Monday, August 28, 2006

Straight Man

The Richard Russo books I’ve read have all taken place in decaying New York mill towns. Straight Man varies that by taking place in a decaying Pennsylvania railroad town. Actually, it differs from his other books quite significantly by belonging to another genre—it’s a campus comedy, a genre I associate with writers like David Lodge. Russo does a hell of a good job with it, as would be expected. William Henry Devereaux is the creative writing professor at a small state college, a place where his colleagues are mostly mediocre, as are his students. Devereaux is the temporary chair of the English Department (while they search for a permanent head), and the university administration is hinting at layoffs. He is therefore placed between the administrators and the faculty, loved by neither side, assumed by each side of favoring the other. Considering his basic lack of leadership ability (not to mention temperament), it’s a position that is very uncomfortable for him. His body reacts—he can’t seem to piss, he had near-blackouts, and his nose has been ripped-open Chinatown-like by an angry colleague (a bizarre accident—she only meant to hit him in the face with a spiral-bound notebook).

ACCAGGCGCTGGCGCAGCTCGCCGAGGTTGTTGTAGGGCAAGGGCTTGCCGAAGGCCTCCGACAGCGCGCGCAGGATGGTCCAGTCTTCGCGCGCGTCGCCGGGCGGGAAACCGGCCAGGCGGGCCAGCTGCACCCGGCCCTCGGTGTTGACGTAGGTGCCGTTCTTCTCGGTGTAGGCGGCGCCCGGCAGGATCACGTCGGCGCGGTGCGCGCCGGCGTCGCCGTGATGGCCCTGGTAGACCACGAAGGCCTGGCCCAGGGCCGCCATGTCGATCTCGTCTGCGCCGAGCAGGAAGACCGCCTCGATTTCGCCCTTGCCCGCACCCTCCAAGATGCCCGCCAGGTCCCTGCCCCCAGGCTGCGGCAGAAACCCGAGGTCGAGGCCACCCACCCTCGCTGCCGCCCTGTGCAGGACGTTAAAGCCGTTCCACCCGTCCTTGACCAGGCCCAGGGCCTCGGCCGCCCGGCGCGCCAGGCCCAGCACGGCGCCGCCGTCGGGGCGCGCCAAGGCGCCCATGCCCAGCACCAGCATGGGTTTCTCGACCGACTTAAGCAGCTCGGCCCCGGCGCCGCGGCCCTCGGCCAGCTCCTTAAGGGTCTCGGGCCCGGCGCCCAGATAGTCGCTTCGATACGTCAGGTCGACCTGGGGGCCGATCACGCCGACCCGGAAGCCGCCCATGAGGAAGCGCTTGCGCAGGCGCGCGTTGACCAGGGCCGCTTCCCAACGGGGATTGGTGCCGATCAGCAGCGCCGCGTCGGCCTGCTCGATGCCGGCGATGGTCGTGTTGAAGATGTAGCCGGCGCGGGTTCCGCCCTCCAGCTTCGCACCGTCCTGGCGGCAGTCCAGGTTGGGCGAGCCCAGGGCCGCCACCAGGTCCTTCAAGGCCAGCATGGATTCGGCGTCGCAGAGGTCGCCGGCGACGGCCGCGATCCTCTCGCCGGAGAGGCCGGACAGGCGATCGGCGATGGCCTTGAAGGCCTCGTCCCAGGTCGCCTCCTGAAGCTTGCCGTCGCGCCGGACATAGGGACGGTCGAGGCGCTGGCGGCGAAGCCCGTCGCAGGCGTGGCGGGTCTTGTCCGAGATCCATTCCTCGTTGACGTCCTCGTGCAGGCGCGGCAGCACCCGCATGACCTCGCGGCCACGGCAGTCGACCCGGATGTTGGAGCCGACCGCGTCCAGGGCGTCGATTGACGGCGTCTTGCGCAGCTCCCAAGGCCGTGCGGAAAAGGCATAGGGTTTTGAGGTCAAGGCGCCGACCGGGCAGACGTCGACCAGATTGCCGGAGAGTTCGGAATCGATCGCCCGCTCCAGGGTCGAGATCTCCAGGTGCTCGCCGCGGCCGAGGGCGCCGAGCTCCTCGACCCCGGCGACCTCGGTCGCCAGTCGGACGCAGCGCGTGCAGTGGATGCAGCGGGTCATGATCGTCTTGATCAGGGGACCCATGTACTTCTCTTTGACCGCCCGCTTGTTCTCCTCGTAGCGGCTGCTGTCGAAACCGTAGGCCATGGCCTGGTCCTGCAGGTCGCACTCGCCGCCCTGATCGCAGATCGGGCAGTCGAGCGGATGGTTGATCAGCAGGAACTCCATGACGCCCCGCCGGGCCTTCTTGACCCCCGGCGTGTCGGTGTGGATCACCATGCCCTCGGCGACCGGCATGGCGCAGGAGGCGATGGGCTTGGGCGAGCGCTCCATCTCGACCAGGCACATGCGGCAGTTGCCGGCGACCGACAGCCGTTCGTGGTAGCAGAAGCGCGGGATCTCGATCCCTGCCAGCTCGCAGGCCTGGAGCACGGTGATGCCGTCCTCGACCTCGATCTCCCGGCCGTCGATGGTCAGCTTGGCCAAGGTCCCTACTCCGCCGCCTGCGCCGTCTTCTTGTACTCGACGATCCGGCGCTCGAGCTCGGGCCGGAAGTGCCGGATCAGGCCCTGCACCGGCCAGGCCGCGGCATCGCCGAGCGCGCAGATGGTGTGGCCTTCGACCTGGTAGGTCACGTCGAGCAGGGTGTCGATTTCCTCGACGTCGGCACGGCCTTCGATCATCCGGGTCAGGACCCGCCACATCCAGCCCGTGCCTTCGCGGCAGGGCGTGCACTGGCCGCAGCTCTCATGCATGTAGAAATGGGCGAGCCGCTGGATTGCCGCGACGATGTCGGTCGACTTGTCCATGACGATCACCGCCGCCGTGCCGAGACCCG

All of Russo’s books start slow and build. Straight Man, being a comedy, builds more quickly and reaches a somewhat manic pace. This kind of book depends on a piling on of events, and tends to end abruptly. Russo doesn’t depart from that time-honored approach, and consequently by the end, I was reading faster and faster, unable to set it aside. A very funny book.

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